Subsidized Vs. Unsubsidized Loans

By Timothy Hayes on August 5, 2015

It is no great secret that college in the United States is extremely expensive. The price tag for school is simply astronomical, especially when compared to other universities in other countries.

Just heading north across the border one can easily see the price difference between US and Canadian schools. It’s not just north of us either; in Europe, many countries have transitioned to completely free tertiary education. If you want it and are good enough to get in, you don’t have to pay for it. A growing movement in the US now wants a similar system.

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With rising college tuition costs, students are looking for ways to fund the investment. Firstly, students seek out scholarships to fund their endeavor. The best part about scholarships is that they are essentially free money and they can be awarded for any reason be it ethnic, academic, or something else.

There are scholarships for being a woman in engineering. There are scholarship for being the first person in your family to go to college. There are scholarships for being a certain ethnicity. There are even scholarships for people with red hair. With all this money floating around, you’d think that no one would have trouble paying for school.

But it’s a bit more complicated than that. Most scholarship recipients receive one or two scholarships worth a fraction of their tuition. So without the rest paid for, students need to seek alternative means of paying for school — and many choose to join the military.

Military service has been seen by some as an alternative to college education for a while now. However, the US military has taken it upon themselves to change that idea. They offer thousands of dollars in service loans.

Service loans are essentially an agreement by the loan recipient to serve for a certain number of years in the military and sometimes to graduate with a certain degree that the military could find useful, like in a foreign language or computer science. These loans are usually pretty generous and are paid off with a corresponding number of years of service. However, if the student drops out without a degree, they are still responsible for repaying that loan.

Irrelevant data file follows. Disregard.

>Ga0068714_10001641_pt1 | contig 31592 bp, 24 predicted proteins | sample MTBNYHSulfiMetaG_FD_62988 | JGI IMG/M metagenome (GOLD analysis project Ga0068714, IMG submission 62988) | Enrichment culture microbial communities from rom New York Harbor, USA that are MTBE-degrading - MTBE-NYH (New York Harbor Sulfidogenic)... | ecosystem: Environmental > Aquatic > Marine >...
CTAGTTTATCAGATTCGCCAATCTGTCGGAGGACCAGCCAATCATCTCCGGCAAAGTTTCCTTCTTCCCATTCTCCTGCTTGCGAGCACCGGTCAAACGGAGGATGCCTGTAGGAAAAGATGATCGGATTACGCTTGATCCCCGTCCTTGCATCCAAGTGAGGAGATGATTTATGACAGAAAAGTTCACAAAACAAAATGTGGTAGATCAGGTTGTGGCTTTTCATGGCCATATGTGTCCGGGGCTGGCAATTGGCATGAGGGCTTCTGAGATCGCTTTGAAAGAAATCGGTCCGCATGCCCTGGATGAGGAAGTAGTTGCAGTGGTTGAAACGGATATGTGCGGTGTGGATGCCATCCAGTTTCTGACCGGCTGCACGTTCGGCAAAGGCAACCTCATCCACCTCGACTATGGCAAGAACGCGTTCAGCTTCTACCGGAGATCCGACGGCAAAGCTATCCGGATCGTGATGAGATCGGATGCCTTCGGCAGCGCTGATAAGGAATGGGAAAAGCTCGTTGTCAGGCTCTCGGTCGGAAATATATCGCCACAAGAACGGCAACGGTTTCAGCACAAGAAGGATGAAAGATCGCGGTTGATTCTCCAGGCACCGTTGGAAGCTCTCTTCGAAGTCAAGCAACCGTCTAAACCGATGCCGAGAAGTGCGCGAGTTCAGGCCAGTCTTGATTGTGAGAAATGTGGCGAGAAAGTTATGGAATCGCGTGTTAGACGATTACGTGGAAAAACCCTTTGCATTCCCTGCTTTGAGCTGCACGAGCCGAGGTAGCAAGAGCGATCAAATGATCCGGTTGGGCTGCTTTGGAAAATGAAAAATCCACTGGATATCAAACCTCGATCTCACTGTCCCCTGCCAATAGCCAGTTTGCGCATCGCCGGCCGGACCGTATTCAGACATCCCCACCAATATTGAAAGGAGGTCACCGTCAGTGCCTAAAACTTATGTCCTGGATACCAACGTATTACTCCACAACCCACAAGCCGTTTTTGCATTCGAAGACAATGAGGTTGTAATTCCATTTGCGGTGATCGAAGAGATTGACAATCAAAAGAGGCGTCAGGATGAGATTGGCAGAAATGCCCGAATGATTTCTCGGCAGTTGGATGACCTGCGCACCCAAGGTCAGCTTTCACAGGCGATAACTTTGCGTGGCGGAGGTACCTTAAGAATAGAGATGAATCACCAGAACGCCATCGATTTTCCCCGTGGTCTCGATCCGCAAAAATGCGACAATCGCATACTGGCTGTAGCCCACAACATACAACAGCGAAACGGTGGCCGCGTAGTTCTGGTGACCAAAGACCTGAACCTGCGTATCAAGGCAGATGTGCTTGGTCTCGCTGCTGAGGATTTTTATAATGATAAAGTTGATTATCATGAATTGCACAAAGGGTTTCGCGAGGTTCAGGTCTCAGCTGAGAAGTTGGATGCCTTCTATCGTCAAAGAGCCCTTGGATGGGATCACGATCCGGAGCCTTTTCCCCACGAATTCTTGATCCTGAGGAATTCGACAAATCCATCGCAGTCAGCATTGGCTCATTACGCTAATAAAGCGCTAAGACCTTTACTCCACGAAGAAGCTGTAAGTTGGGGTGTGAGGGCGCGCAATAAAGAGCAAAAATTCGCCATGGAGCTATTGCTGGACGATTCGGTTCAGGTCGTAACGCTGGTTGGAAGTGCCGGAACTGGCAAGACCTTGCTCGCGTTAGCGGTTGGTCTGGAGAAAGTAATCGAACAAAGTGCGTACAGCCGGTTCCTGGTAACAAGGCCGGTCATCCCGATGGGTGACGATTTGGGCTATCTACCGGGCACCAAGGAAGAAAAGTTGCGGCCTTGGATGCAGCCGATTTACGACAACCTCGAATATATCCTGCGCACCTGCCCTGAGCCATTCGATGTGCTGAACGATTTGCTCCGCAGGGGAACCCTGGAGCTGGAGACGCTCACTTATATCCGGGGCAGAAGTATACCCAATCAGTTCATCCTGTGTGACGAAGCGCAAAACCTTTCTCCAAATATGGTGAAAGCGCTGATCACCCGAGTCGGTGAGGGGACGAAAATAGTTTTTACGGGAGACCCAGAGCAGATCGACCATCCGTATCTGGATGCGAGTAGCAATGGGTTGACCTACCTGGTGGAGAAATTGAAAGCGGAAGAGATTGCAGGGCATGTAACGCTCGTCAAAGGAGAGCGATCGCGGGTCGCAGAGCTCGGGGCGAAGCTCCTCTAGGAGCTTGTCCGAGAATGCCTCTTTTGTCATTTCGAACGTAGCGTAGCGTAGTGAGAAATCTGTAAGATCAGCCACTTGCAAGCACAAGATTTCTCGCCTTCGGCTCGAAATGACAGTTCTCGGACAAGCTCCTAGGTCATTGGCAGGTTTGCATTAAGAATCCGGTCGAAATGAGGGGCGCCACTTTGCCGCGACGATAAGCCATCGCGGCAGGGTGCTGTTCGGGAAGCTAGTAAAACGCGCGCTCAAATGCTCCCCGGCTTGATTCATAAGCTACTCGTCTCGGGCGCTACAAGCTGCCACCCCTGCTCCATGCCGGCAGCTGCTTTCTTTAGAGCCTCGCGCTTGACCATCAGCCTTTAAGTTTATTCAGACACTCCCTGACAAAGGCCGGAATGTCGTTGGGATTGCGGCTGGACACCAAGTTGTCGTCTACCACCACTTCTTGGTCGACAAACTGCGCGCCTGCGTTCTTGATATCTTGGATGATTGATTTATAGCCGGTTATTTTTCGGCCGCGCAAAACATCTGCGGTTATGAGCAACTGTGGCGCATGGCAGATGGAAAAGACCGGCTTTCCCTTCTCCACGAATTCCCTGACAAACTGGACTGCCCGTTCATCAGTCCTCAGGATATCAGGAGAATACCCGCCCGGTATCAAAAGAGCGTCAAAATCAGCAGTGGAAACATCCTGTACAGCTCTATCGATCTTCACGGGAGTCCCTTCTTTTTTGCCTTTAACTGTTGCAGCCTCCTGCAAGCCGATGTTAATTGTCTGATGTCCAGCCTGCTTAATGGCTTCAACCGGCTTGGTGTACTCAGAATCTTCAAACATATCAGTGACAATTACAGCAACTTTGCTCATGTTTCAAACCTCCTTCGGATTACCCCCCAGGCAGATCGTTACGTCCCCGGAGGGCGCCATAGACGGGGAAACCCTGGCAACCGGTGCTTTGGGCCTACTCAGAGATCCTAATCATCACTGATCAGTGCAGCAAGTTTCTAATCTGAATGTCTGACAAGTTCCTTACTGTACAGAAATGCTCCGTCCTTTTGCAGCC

Some majors will not have a specific scholarship and others won’t be paid for by the military, so inevitably, some will be left out in the cold. Those people are now left with two options: pay for school out of pocket or take out loans. It’s actually not as drastic as it sounds, but those are the next two basic options.

With the mention of loans, some students shake with fright. The looming burden of debt hanging over them like the Sword of Damocles is enough to make everyone hesitate to sign away their soul to college loan sharks.

Before anyone takes on any loan, they should understand it and what it means for them down the road. Right now, student loan debt in the US is estimated to be between $900 billion and $1 trillion with an average student debt of $28,400.

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There are two basic kinds of loans: unsubsidized and subsidized.

Subsidized loans are the lesser of two evils because while you’re in school, the loans aren’t going to be accruing interest. Why? Well, that’s because the US government is paying the interest while you’re in school and for six months afterwards.

Wait, what? The US government is loaning you money, paying the interest on it for 4 years and 6 months, and then asking for money in return? Well essentially, yes, they are.

This is better explained by saying that the US government is not going to charge the interest and will pretend you never had a loan until six months after you leave school. Because of this, subsidized loans are almost exclusively government loans.

The second kind of loan is an unsubsidized loan. These can be extremely dangerous loans to get since they accrue interest from day one of you signing the agreement. These interest rates are usually dangerous because they can quickly gain thousands of dollars of debt beyond what the original amount was.

However, these unsubsidized loans are freely available from banks, loan agencies, and even the government. They do usually have lower interest rates than subsidized loans, except for the federal version of these.

The federal subsidized and unsubsidized loans have equal interest rates right now and consequently it would behoove students to take out as much money in subsidized loans from the government as possible while taking out as little as possible in unsubsidized loans. This way you can maintain as little debt as possible for as long as possible.

With the debt crisis in Greece making headlines and concerns about national debt being brought back up in the US, one has to wonder about the state of affairs when student loan debt in the US is higher than most countries’ GDP. For now, you can arm yourself with knowledge on what loan is best for you and use that to help decrease your personal debt.

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